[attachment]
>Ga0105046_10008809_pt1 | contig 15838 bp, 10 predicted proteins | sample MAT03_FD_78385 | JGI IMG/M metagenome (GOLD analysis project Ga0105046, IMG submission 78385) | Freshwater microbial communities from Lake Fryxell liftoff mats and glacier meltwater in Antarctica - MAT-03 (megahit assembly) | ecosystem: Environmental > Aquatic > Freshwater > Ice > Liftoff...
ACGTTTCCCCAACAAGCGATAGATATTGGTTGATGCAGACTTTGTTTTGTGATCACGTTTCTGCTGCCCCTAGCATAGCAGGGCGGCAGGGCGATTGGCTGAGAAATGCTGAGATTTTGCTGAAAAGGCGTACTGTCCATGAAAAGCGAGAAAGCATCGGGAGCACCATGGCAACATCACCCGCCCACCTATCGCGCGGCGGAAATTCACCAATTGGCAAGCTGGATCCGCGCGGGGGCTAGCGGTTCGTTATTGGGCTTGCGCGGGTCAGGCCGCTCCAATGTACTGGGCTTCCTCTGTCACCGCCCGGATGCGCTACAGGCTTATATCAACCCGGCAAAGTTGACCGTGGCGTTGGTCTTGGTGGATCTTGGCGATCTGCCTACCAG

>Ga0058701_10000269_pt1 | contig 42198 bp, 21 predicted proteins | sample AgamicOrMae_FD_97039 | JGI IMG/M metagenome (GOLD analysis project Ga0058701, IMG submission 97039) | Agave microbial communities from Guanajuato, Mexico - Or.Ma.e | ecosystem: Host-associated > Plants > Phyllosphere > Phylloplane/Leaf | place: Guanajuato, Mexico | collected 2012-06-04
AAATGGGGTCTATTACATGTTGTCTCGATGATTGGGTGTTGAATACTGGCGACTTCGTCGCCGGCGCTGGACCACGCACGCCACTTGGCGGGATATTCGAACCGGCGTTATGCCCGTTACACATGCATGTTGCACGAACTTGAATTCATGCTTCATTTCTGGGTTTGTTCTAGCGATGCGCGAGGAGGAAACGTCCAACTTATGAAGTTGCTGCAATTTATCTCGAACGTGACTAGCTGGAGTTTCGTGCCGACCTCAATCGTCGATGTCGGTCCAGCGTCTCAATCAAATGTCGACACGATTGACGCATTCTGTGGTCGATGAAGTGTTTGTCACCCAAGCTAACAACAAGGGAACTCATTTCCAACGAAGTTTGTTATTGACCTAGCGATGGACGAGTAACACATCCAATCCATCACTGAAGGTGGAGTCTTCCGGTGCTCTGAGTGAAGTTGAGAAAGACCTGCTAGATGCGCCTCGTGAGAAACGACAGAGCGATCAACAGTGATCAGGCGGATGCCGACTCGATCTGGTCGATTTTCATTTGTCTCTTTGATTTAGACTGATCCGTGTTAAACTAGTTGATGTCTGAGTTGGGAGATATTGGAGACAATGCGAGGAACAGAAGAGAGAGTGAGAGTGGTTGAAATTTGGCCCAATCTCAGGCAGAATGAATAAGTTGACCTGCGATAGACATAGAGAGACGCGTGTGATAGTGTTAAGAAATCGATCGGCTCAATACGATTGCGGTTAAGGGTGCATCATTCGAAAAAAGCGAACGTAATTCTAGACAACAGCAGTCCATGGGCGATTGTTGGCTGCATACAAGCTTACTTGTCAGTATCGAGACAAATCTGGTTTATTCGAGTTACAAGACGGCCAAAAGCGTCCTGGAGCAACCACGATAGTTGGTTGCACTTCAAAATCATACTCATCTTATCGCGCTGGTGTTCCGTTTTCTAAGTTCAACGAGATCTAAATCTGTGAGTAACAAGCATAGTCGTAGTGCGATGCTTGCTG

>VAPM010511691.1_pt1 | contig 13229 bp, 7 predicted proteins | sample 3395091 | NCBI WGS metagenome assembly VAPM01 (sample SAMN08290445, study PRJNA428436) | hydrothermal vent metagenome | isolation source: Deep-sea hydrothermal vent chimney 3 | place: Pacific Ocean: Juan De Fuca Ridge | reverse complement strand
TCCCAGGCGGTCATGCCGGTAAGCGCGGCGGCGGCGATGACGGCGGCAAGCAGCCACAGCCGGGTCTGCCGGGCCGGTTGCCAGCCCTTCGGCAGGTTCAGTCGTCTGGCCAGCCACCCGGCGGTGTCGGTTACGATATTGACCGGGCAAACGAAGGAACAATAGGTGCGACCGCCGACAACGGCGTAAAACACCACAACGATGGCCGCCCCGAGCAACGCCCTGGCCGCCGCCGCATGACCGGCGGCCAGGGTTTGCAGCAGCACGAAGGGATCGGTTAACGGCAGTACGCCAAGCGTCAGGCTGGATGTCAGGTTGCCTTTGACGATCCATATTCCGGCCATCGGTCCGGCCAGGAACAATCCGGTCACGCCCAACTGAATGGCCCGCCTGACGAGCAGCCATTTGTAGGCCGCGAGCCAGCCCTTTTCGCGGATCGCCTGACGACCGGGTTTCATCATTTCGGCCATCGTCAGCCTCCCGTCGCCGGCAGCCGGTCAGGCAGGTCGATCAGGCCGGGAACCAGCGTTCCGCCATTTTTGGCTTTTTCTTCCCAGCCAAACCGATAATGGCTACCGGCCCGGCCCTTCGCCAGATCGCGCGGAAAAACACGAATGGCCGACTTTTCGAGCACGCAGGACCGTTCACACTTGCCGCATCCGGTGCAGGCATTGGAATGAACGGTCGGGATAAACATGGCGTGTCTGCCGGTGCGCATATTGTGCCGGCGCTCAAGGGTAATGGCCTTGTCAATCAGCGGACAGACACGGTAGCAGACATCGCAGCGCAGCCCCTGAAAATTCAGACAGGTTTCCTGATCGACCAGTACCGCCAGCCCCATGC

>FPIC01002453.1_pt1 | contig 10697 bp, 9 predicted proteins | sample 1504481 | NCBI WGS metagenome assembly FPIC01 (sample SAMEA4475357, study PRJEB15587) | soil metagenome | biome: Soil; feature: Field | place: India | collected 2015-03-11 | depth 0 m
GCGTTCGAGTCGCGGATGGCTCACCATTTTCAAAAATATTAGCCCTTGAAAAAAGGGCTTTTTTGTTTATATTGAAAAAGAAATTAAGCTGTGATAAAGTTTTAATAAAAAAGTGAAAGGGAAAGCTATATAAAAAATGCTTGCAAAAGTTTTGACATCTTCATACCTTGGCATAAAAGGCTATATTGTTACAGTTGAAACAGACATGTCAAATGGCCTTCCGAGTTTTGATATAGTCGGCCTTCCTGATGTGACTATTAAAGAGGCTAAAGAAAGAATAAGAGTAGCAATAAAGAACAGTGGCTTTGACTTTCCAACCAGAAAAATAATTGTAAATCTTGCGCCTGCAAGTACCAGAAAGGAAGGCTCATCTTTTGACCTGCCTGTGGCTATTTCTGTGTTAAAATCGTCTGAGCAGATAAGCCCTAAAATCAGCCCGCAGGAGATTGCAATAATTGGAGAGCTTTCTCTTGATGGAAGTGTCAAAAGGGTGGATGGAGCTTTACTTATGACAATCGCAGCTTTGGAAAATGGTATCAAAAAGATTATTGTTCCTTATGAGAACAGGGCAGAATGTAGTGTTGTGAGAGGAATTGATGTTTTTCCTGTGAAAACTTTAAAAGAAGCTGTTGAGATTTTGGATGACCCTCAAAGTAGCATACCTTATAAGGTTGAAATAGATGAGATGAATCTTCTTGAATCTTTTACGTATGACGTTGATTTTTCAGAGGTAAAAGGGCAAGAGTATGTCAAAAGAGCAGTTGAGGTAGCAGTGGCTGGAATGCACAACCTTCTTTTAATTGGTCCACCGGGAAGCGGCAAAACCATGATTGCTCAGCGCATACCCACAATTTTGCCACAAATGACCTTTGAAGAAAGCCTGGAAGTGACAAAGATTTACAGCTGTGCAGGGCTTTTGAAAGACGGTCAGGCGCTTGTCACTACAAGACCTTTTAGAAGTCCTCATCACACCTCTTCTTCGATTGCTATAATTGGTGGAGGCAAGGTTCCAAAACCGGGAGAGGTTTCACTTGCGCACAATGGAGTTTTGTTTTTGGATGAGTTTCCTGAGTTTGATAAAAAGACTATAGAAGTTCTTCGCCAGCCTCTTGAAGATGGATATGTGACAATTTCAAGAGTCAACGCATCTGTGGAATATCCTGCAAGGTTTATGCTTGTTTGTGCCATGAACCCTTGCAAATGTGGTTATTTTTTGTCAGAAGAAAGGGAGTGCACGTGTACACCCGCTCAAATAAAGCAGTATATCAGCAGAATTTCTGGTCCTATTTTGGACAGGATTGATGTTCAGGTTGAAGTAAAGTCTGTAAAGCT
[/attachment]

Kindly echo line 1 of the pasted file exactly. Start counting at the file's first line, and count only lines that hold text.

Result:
>Ga0105046_10008809_pt1 | contig 15838 bp, 10 predicted proteins | sample MAT03_FD_78385 | JGI IMG/M metagenome (GOLD analysis project Ga0105046, IMG submission 78385) | Freshwater microbial communities from Lake Fryxell liftoff mats and glacier meltwater in Antarctica - MAT-03 (megahit assembly) | ecosystem: Environmental > Aquatic > Freshwater > Ice > Liftoff...